Friday, January 16, 2004

Yom Kipur and the Military

There was a story reported in Haaretz (which is down, so I found in Google's cached version) about a couple, the Chaikins, who were training in the US military to be human intelligence gatherers and were discharged for missing class on Yom Kippur. This has me a bit worried. The US army, you would expect, would be fairly accommodating to things like this. Naturally, it is understandable that the army cannot accommodate every little religious request that someone has, but this is going too far. The army's policy is to accommodate religion to the point that it would have an adverse impact on unit cohesion. Missing a class, or even a day, could not have this impact.

Missing a class is pretty bad. The army is big on accountability. Everyone always needs to be accounted for. For someone to be missing is very very bad. But on the other hand for a commander to not accommodate his soldiers so that they be able to miss class one day, seems like the commander had some problem. The couple should have gone up the chain of command to see what more could be done. Unfortunately they did initially go up pretty high. If the battalian commander said "no" the only place to go is the brigade commander or your congressman (both of whom are equally accessible).

The army should not be alienating talented people because it has a problem with Yom Kippur. I would urge the army to reinstate them, or at the very least reclassify their discharge as "honorable".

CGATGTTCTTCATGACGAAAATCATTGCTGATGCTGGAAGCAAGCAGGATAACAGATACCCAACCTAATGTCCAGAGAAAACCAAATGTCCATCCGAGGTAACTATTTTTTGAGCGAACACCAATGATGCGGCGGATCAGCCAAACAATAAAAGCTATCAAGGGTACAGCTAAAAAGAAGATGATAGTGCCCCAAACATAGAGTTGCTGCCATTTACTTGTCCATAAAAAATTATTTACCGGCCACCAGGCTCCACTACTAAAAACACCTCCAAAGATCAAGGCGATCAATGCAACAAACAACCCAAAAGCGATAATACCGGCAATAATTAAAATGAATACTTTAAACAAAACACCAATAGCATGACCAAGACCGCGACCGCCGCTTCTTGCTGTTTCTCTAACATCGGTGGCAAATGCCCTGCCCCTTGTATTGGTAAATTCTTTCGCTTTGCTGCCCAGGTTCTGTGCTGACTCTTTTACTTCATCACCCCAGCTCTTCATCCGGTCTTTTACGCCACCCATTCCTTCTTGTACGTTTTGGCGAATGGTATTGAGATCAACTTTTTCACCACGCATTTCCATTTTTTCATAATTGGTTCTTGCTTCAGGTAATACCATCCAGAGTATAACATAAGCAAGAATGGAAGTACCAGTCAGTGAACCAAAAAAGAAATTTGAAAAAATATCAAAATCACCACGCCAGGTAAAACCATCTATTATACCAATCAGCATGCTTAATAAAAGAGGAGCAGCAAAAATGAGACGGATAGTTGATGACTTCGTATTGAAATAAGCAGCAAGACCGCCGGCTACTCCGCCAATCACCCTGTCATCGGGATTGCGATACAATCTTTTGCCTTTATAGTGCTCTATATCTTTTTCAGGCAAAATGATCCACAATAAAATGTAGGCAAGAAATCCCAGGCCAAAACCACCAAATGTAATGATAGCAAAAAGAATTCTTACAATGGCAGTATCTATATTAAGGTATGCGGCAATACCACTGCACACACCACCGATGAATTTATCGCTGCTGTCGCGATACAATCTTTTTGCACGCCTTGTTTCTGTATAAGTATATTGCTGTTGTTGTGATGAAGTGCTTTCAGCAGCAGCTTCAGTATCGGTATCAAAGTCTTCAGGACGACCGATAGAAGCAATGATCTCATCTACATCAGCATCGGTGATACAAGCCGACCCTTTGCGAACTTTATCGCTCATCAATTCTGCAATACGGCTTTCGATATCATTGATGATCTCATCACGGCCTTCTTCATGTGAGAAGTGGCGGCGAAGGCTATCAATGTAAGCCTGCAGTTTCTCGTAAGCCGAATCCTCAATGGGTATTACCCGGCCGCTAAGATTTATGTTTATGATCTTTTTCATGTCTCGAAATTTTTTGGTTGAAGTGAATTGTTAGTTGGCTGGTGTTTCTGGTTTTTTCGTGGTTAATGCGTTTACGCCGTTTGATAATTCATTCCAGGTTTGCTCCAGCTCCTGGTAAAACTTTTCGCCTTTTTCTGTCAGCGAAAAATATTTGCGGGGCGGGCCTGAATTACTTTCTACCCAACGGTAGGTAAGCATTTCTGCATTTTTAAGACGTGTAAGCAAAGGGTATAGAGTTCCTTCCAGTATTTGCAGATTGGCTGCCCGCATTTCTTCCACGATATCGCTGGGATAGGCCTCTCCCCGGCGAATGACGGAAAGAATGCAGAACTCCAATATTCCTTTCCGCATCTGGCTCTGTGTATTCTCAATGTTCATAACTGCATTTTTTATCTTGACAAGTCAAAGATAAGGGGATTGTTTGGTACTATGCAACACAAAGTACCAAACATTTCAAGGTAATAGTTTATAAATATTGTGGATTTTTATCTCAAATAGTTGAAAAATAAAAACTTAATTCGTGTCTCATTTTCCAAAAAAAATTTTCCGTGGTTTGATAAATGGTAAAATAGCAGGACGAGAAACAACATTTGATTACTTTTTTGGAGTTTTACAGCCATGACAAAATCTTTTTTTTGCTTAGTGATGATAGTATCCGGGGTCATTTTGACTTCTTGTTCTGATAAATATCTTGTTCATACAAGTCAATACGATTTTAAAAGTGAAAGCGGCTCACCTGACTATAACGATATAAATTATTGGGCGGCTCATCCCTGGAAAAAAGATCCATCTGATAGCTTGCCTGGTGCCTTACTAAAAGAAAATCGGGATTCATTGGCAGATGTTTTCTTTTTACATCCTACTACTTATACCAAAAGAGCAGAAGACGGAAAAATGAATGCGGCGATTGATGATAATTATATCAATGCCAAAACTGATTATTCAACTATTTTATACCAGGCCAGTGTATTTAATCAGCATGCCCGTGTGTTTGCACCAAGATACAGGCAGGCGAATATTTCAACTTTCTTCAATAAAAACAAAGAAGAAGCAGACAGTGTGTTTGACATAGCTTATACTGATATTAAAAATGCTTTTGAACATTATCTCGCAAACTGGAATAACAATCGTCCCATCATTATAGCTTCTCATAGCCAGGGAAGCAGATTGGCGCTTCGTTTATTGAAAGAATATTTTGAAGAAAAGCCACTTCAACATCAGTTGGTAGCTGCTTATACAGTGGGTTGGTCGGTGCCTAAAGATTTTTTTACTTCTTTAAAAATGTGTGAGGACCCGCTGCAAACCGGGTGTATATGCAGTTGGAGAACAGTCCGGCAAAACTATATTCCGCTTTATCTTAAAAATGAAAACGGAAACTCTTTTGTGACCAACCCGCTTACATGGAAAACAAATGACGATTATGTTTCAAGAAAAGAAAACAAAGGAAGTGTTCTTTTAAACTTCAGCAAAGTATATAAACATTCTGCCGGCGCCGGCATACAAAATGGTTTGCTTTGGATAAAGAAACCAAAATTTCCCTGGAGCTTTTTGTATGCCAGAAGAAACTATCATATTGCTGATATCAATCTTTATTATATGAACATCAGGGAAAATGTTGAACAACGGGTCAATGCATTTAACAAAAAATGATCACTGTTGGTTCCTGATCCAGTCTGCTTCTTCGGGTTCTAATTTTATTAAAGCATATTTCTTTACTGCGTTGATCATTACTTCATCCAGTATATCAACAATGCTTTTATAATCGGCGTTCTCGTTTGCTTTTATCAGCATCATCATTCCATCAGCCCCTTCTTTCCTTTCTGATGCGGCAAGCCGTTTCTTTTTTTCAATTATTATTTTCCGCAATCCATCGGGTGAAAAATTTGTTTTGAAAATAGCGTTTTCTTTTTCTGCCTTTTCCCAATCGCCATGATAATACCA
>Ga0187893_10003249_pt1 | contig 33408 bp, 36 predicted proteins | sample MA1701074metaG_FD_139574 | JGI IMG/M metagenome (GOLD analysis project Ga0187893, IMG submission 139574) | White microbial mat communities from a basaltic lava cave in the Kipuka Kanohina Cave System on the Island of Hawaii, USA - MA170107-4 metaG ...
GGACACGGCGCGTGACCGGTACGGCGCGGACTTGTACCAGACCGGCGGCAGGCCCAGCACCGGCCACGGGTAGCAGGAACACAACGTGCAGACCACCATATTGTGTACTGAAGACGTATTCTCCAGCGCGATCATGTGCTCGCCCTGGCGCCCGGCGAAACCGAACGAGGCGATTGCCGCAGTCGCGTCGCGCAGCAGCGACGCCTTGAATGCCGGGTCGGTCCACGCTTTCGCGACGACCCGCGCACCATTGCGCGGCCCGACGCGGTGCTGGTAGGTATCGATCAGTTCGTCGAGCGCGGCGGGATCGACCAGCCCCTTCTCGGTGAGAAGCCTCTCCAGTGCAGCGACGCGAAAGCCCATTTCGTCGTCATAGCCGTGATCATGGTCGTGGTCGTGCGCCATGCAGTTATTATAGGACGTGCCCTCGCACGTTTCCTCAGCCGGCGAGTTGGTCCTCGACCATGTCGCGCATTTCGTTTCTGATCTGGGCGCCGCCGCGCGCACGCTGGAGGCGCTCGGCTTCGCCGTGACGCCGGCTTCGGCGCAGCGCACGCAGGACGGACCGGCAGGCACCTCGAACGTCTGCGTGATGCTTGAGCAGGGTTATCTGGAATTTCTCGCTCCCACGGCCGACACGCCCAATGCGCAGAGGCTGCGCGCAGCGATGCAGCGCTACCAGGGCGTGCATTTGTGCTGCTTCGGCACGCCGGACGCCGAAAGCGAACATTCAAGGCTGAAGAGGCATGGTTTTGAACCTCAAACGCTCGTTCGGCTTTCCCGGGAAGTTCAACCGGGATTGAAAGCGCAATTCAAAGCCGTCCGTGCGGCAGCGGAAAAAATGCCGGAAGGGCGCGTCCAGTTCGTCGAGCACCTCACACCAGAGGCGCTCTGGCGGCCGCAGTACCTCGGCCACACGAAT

Personally, in so far as it comes to halachic issues, in this day and age, I see the whole military enterprise as one big case of pikuach nefesh (life-threatening danger). Everything that a soldier learns, does, trains for, etc has the ability to save lives. Mistakes get your buddies killed. (I heard this about a zillion times in basic, and have seen it in every newstory about battle casualties. Ask Jessica Lynch where her drivers were on the day they learned to read maps in the army.) Now, I am sure there are those who would sit around and lecture me on how since the danger is indirect as far as each particular incident goes, all the pikuach nefesh dispensations do not apply. In Israel, there are books written on this. (I personally own two books called Hilchot Tzavah.) However that is in the context of a society that is able, and accustomed, to accommodating religious issues and work around them. In the US it is slightly diferent. The US Army is not able to accommodate this. It could not, and still be combat effective. (On the other hand, I have sat through army classes, and I can tell you that everyone knows that missing one will not harm anyone. (It might be different for different classes though.)) I am thus inclined to believe that pikuach nefesh can usually be assumed to be the case with all military training, unless there is some specific psak (by one who understands the military and halacha) claiming that someting is not. Thus it is even doche (pushes away) Yom Kippur. Naturally, one should not do more than is absolutely necessary (like avoid taking notes. . .).

It would be nice to see some of the military chaplains deal with this. I am certain that there are a few orthodox ones. (I met one.) It is their responsibility to handle cases like this.

If you remember I had a somehwat better Yom Kippur story with the army, so I am thankful for that.

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